Isaiah 60:1-6 – Epiphany of the Lord
When my three oldest children were much younger, we took them to the Cave of the Mounds in the Southwestern part of the state. And while it was fascinating to look at all the cave structures, the stalactites and stalagmites, and the rivers of sediment that had collected from centuries of dripping water; the really memorable part for me, was when the tour guide turned off the lights. You see, when you turn off the lights in a cave, you experience absolute darkness; the total and complete absence of light. And I remember that it was a bit unnerving. Not that I’m scared of the dark, but because I had three kids in raincoats squeezing the life out of me until the light came back on.
Absolute Darkness. That’s where the discovery of Light must begin; in complete and utter darkness. So, if the complete absence of light is the first step, what’s the second? Shadows.
The Greek philosopher Plato, in The Republic, offers us a glimpse into the shadow world by taking us on a mental journey deep into the earth; into a cave. Plato’s Allegory of the Cave written in 517 BCE and it’s probably his best-known story. Remember now, Platonic philosophy is chiefly concerned with how people acquire knowledge about beauty, justice, and morality, something Plato called “the good.” So, bearing this in mind, let’ look at the story.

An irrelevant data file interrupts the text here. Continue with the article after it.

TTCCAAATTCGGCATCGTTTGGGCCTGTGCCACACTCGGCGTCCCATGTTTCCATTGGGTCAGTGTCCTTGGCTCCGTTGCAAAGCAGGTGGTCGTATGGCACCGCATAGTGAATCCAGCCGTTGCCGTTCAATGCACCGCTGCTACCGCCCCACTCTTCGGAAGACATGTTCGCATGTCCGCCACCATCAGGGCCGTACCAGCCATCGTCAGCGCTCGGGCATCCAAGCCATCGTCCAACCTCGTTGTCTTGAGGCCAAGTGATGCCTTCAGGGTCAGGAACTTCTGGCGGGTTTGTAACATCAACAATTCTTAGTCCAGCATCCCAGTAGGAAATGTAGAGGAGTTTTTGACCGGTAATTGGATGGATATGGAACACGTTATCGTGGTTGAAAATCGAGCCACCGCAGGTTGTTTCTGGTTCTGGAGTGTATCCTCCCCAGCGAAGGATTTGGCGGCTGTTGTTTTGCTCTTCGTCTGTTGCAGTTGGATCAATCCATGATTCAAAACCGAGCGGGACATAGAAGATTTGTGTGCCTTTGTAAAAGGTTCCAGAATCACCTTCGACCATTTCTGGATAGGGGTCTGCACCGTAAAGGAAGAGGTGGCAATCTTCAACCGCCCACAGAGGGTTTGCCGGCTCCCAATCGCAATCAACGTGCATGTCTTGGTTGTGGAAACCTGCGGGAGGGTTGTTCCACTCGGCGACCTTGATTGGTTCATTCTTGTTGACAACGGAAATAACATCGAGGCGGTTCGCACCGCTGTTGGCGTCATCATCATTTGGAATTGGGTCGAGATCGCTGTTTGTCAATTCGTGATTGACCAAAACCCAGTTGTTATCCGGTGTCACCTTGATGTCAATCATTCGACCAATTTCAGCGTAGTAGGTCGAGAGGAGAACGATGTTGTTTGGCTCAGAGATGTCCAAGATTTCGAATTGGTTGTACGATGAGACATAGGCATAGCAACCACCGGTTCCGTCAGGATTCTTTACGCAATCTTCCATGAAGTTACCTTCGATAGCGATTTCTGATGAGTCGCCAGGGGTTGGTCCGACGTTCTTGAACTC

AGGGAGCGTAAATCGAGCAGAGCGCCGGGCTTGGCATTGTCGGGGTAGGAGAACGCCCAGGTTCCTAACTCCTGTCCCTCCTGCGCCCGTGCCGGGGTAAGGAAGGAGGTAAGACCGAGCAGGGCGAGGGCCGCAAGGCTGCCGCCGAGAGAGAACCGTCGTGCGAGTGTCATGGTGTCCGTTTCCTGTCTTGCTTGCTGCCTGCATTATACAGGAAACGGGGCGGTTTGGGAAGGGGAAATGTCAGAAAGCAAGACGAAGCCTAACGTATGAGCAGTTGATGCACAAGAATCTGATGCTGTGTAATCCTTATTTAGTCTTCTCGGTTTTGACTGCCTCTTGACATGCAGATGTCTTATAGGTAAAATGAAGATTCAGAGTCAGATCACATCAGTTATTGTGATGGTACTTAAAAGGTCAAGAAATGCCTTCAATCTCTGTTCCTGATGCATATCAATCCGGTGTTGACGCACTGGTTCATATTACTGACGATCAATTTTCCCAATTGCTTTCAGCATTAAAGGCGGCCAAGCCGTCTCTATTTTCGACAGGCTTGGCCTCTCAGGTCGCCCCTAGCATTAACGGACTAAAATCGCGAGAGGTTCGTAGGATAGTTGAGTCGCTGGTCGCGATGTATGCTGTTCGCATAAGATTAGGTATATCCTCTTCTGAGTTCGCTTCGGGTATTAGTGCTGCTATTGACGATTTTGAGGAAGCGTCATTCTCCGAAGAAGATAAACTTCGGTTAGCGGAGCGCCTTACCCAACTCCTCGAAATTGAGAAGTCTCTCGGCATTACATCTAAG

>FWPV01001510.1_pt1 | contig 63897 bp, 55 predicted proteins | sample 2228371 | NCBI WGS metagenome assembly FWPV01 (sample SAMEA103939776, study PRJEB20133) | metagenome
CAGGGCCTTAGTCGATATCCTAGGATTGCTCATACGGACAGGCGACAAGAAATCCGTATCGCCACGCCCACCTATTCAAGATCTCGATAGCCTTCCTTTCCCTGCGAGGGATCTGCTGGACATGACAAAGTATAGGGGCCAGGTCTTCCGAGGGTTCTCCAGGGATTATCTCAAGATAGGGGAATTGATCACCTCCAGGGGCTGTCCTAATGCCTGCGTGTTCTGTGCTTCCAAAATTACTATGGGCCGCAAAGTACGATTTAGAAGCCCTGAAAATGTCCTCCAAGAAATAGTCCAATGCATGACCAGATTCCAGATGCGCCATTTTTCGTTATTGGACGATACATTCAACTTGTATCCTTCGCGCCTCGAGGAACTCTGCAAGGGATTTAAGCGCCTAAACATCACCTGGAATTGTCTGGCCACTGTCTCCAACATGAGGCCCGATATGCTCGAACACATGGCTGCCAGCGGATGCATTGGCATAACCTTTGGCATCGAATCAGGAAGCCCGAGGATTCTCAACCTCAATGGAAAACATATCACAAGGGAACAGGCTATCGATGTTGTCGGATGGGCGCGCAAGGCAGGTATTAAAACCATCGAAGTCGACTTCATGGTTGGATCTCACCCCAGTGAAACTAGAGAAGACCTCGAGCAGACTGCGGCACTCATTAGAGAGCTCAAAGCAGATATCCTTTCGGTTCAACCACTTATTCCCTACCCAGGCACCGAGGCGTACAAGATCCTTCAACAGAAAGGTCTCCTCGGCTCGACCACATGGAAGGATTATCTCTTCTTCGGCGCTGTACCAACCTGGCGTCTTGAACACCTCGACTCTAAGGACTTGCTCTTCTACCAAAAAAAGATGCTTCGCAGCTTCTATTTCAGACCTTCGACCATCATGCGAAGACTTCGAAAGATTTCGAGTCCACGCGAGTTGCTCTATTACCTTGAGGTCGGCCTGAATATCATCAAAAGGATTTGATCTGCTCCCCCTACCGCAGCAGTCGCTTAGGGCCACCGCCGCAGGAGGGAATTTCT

The allegory comes to us as a dialogue, a conversation between Socrates and his student. Socrates tells his student to imagine people living in a great underground cave, which is only open to the outside at the end of a steep and difficult ascent. Most of the people in the cave are prisoners chained facing the back wall of the cave so that they can neither move nor turn their heads. A great fire burns behind them, and all the prisoners can see are the shadows playing on the wall in front of them: They have been chained in that position all their lives. There are others in the cave, carrying objects, but all the prisoners can see of them is their shadows. Socrates then describes the difficulties a prisoner might have adapting to being freed. When he sees that there are solid objects in the cave, not just shadows, he is confused. Instructors can tell him that what he saw before was an illusion, but at first, he’ll assume his shadow life was reality.[I]
But does all this have to do with Isaiah and the Light of Epiphany?
Well, today, in our context, I believe we can look at the Allegory of the Cave and the absolute darkness of my experience in the Cave of the Mounds with fresh eyes. Perhaps we can combine these two stories and create a metaphor for we might come to understand the nature of God.
What do I mean? Well, as humanity evolved and began to become self-aware, and as we started move beyond just surviving another day, we started asking ourselves the big questions. Big questions like: Where did we come from? Why are we here? Why do bad things happen? Where do we go when we die? Metaphorically, this was the move from absolute darkness to watching shadows dance on a wall. And this is where incarnation comes into play. I mean, God couldn’t let us keep believing that the shadows were reality. So, God, in human form, came to lead us symbolically into the light of day; to glimpse or grasp, if just a little bit, the nature of the Divine. And the life and teachings, the healing and miracles, the compassion and the grace that Jesus displayed over and over again in the gospels, this is Light that we are invited to enter and to share.